Xintek Inc., which seeks to develop new industrial and medical applications for carbon nanotubes, resulted from Zhou’s group’s work. Support for the research has come from the U.S. Transportation Safety Administration, the National Institutes of Health and private sources.

David Williamson | EurekAlert!
Further information:
http://www.unc.edu

More articles from Physics and Astronomy:

nachricht Pulses of electrons manipulate nanomagnets and store information
21.07.2017 | American Institute of Physics

nachricht Vortex photons from electrons in circular motion
21.07.2017 | National Institutes of Natural Sciences

All articles from Physics and Astronomy >>>

The most recent press releases about innovation >>>

Die letzten 5 Focus-News des innovations-reports im Überblick:

Im Focus: Manipulating Electron Spins Without Loss of Information

Physicists have developed a new technique that uses electrical voltages to control the electron spin on a chip. The newly-developed method provides protection from spin decay, meaning that the contained information can be maintained and transmitted over comparatively large distances, as has been demonstrated by a team from the University of Basel’s Department of Physics and the Swiss Nanoscience Institute. The results have been published in Physical Review X.

For several years, researchers have been trying to use the spin of an electron to store and transmit information. The spin of each electron is always coupled...

Im Focus: The proton precisely weighted

What is the mass of a proton? Scientists from Germany and Japan successfully did an important step towards the most exact knowledge of this fundamental constant. By means of precision measurements on a single proton, they could improve the precision by a factor of three and also correct the existing value.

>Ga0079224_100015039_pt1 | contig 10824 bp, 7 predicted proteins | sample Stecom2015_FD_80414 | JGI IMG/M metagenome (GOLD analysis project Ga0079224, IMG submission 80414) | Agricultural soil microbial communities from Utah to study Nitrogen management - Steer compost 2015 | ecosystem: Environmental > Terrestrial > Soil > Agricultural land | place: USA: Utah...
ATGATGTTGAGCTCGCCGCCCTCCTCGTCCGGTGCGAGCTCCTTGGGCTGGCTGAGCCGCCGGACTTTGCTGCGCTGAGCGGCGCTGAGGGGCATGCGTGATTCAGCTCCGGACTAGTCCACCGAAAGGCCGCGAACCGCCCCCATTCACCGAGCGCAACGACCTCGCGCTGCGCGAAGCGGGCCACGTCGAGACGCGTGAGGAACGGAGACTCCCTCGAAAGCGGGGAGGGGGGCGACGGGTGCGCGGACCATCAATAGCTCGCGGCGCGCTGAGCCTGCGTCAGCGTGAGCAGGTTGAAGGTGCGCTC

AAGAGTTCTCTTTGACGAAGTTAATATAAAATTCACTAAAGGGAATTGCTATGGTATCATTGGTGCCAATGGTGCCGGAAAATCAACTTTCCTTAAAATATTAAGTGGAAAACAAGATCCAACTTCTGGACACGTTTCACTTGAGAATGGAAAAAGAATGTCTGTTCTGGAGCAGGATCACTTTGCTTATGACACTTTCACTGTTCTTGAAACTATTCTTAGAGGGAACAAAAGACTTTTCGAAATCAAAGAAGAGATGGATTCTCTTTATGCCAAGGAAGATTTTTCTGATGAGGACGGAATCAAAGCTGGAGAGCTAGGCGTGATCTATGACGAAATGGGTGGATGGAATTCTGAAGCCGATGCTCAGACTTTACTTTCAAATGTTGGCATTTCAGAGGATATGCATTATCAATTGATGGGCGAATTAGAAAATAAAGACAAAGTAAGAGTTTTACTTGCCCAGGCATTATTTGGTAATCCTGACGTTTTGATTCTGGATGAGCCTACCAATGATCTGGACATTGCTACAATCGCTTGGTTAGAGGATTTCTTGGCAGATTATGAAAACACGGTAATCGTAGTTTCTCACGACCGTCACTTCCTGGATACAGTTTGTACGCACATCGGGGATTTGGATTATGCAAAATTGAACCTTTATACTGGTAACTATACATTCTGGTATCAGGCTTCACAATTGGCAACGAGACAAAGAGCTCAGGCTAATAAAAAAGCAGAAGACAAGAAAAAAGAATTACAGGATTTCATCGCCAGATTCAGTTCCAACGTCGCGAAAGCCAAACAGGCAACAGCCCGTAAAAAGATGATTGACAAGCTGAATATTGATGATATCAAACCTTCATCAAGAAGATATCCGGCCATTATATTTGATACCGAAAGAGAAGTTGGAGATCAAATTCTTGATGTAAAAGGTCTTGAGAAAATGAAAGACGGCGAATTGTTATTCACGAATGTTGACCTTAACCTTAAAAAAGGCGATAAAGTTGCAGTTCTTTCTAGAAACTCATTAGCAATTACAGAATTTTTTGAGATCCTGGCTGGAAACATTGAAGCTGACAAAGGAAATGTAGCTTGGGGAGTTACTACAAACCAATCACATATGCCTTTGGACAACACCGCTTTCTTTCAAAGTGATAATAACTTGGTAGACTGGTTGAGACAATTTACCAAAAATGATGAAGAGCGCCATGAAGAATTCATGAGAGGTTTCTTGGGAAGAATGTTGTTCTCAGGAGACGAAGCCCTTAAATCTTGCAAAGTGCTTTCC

To determine the mass of a single proton still more accurate – a group of physicists led by Klaus Blaum and Sven Sturm of the Max Planck Institute for Nuclear...

Im Focus: On the way to a biological alternative

A bacterial enzyme enables reactions that open up alternatives to key industrial chemical processes

The research team of Prof. Dr. Oliver Einsle at the University of Freiburg's Institute of Biochemistry has long been exploring the functioning of nitrogenase....

Im Focus: The 1 trillion tonne iceberg

Larsen C Ice Shelf rift finally breaks through

A one trillion tonne iceberg - one of the biggest ever recorded -- has calved away from the Larsen C Ice Shelf in Antarctica, after a rift in the ice,...

Im Focus: Laser-cooled ions contribute to better understanding of friction

Physics supports biology: Researchers from PTB have developed a model system to investigate friction phenomena with atomic precision

Friction: what you want from car brakes, otherwise rather a nuisance. In any case, it is useful to know as precisely as possible how friction phenomena arise –...

All Focus news of the innovation-report >>>

Anzeige

Anzeige

Event News

Closing the Sustainability Circle: Protection of Food with Biobased Materials

21.07.2017 | Event News

»We are bringing Additive Manufacturing to SMEs«

19.07.2017 | Event News

The technology with a feel for feelings

12.07.2017 | Event News

 
Latest News

NASA looks to solar eclipse to help understand Earth's energy system

21.07.2017 | Earth Sciences

Stanford researchers develop a new type of soft, growing robot

21.07.2017 | Power and Electrical Engineering

Vortex photons from electrons in circular motion

21.07.2017 | Physics and Astronomy

VideoLinks
B2B-VideoLinks
More VideoLinks >>>